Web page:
Saturday, 13 September 2008

Honesty: Its such a lonely word

The 2008 Election on November 8 is to be fought on "honesty" and "trust" according to the official election day announcement made by the Prime Minister Helen Clark at 12.50 pm today.


Considering Ms Clark has had multiple issues with trust and honesty over her 9 year old governments tenure it seems to be a bizarre way for her to fight an election when she doesn't have a strong honesty platform from which to pitch her message to Kiwi voters.

Clark has lied over introducing new taxes, speeding in a ministerial car, signing a name to a painting she didn't paint, introducing an anti smacking bill, and a myriad of other promises made pre-elections such as "having an open and honest government", "closing the gaps" and returning New Zealand to the top half of the OECD.

Secret agendas also stretch the credibility slingshot to breaking point; removing the Privy Council, The Electoral Finance Act, increasing welfare to record levels via Working for Families, massive carbon taxes and a whole host of other policies not canvassed before elections, fully discussed before implementation and rushed through Parliament under urgency.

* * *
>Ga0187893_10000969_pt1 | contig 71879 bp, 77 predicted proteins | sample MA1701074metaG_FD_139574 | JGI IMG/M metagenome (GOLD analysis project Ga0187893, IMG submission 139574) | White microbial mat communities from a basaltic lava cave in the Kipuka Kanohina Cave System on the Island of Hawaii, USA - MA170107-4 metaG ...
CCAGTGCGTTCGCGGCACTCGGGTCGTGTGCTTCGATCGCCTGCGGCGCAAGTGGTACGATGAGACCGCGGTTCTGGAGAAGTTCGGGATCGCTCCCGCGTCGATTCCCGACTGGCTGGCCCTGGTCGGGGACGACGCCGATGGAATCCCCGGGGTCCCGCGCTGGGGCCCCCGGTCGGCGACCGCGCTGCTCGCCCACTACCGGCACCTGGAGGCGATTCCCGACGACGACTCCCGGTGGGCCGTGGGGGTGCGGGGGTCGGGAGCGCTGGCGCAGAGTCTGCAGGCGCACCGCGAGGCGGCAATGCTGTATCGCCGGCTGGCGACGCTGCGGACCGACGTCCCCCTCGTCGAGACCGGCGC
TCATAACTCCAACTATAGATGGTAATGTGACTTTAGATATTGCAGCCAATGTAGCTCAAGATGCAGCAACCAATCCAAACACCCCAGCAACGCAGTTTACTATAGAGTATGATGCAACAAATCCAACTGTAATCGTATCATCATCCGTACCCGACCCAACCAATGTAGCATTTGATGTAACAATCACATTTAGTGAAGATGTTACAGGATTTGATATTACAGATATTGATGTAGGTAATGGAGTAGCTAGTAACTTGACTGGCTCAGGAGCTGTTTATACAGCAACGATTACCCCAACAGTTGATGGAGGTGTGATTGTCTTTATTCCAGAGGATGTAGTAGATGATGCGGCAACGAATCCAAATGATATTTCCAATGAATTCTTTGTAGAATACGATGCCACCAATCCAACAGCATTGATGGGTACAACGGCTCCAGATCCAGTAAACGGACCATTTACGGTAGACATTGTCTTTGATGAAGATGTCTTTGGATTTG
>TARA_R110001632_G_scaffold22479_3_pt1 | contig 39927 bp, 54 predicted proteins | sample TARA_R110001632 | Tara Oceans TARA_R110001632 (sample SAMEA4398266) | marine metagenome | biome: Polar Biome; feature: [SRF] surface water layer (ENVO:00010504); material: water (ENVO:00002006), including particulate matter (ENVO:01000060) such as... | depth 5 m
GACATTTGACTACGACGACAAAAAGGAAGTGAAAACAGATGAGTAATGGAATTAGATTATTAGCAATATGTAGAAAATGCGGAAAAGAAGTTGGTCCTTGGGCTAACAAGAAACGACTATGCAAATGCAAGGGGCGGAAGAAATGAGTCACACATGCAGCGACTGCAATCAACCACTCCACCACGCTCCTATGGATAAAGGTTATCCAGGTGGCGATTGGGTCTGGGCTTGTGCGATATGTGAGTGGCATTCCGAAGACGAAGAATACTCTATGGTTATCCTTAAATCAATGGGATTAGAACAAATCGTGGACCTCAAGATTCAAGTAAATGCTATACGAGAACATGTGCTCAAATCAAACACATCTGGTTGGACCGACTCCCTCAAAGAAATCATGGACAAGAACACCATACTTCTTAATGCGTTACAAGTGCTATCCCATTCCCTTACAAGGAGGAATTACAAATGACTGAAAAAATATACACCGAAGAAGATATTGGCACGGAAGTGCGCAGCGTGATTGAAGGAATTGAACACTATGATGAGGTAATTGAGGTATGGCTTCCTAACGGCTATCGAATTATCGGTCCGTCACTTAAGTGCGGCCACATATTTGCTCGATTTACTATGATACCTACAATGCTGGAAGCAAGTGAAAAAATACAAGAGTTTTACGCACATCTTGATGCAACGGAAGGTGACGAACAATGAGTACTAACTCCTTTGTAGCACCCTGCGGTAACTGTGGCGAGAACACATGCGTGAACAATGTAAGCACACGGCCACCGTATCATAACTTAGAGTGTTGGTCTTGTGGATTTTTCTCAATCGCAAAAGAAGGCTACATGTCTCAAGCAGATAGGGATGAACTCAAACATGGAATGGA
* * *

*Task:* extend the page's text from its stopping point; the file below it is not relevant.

The biggest threat to Helen Clark's honesty and trust quotient though is her lie over what she knew, when she knew it, and what her involvement was in the Owen Glenn/Winston Peters donation scandal.

She withheld information about when she knew about the donation, then we found out she lied about that because she actually knew years earlier.

Truth and Helen Clark, like her husband, are strange bedfellows-to use truth and Helen Clark in the same sentence is the oxymoronic understatement of the year. 

New Zealand definitely needs a truthful Prime Minister but sadly Helen Clark is missing in Mt Albert somewhere when it comes to telling the truth.


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